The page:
No, you are still responsible for copyrighting your own work, Bandcamp just hosts your artist page and shop.



Yes, Bandcamp is 100% free to use as an artist, though they do offer a Bandcamp Pro account subscription ($5/month for the first year, then $10/month). I am more than happy with the options available for the free account, but the Bandcamp Pro has its benefits, including being able to upload your album in batches, saving you some time,  and the option to communicate directly with your individual fans or send targeted messages by location or amount of money spent. They also offer private streaming (making your music available to press or whoever before your release date), ad-free video hosting, deeper statistics about your sales and followers, google analytics, and optional streaming (controlling which songs on your release are available to stream, while still having the full track list show up, and all tracks included once the music is purchased).



Bandcamp’s cut is 10%-15% of digital sales, and there are also Paypal processing fees for each transaction to keep in mind when setting your price. Bandcamp’s cut is 15% until you earn $5000 in revenue, at which point they take only 10% of sales. To me it seems pretty reasonable, especially because their Discover function allows listeners to easily browse and discover your music, so they are exposing potential fans to your music on a daily basis. They only take 10% of merchandise sales. It’s also worth noting that right now, they are giving 100% of the revenue to the artists one day a month to assist artists dealing with the struggles of Covid-related cancellations.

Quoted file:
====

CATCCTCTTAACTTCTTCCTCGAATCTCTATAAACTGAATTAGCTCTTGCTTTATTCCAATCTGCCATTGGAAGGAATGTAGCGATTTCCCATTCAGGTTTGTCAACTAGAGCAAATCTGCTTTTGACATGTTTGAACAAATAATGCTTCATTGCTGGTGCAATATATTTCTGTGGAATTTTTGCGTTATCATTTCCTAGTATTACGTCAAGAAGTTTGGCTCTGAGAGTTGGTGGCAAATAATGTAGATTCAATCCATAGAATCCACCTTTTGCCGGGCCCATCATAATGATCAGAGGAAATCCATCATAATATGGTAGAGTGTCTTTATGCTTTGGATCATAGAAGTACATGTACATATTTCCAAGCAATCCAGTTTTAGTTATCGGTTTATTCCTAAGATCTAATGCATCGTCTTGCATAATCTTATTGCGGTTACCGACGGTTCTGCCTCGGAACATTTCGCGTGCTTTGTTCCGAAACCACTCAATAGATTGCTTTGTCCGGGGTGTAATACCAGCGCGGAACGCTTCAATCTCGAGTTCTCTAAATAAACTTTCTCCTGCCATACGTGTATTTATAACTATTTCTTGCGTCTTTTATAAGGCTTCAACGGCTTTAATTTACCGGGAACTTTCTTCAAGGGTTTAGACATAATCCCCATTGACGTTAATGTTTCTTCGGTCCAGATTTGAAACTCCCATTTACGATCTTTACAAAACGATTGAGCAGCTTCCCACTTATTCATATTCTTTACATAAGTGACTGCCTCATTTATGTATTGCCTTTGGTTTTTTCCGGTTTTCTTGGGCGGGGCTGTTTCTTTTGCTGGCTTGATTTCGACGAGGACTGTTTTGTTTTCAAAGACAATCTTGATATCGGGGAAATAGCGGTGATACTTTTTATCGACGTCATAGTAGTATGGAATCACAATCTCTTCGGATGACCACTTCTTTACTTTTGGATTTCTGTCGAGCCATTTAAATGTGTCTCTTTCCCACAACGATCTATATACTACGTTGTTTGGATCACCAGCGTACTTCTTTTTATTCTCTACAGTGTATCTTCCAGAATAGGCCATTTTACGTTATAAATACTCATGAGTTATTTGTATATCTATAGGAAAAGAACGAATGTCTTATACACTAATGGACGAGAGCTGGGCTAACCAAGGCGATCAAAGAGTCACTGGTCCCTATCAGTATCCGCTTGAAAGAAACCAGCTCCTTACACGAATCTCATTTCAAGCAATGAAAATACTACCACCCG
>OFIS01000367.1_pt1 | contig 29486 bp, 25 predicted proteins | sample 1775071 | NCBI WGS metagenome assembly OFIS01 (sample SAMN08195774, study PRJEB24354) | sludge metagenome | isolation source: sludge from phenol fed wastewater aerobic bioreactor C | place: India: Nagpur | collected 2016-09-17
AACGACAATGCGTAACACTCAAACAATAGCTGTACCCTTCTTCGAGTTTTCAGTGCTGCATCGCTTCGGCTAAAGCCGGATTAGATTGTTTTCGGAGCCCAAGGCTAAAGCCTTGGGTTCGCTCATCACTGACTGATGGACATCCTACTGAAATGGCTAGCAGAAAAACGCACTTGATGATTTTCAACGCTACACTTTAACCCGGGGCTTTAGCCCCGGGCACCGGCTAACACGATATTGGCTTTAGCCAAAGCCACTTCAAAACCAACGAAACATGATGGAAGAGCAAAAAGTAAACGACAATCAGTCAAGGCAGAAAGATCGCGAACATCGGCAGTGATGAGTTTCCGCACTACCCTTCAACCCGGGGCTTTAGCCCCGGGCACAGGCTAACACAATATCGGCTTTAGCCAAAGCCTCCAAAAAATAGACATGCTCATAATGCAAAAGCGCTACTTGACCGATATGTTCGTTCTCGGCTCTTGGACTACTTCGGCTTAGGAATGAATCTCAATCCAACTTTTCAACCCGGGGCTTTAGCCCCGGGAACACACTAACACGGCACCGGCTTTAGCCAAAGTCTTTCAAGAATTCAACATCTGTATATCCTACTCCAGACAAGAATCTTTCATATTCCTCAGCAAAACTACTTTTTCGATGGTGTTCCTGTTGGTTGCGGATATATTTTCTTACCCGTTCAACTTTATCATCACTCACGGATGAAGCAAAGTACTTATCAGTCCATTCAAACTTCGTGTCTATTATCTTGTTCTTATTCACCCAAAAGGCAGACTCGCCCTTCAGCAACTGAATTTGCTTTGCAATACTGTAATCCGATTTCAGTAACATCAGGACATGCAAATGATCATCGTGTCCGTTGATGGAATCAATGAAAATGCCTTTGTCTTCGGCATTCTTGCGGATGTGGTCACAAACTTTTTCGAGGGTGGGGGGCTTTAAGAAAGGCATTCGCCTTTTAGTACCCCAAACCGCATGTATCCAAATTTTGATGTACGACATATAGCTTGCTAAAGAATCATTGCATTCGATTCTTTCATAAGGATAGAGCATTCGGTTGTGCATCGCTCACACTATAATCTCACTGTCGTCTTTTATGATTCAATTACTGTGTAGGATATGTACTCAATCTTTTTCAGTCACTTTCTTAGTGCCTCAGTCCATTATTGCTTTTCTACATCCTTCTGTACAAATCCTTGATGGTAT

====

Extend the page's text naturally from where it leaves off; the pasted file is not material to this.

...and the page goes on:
Yes, but the stats are different for plays vs. purchases. For the free account, you can see your plays graphically over time (viewing options for stats are daily, weekly, 30 day, 60 days, and all-time), as well as the specific  number of streams for each track (including a breakdown of full streams, partial streams, or if the song is skipped and whether it was streamed on bandcamp or from an embedded player). For plays, that’s about it. But you get more stats from folks who actually buy your music, including an accounting of every single purchase. You also get a list of your buyers by city, but the map feature is exclusively available with the pro account. With a pro account, you’d get more detailed info on each individual buyer, but there’s still a lot of great data available to you with the free account.



Yes! Apart from taking the smallest percentage of revenue, Bandcamp gives you way more control over the pricing, look, and timing of your releases, and reinforces the idea that consumer should support the artists they listen to by actually buying their music. Bandcamp also provides an easier way to directly engage with your followers and fans than other platforms. And the third advantage is the superior audio quality, as Bandcamp is the only place that offers high-quality downloads like .aiff, .wav, or .flac.

Natalie Cressman, originally from San Francisco CA but currently residing in NY, is a professional trombonist and vocalist. Cressman is a member of Trey Anastasio Band, and also writes music for her own projects.

No Comments

Post A Comment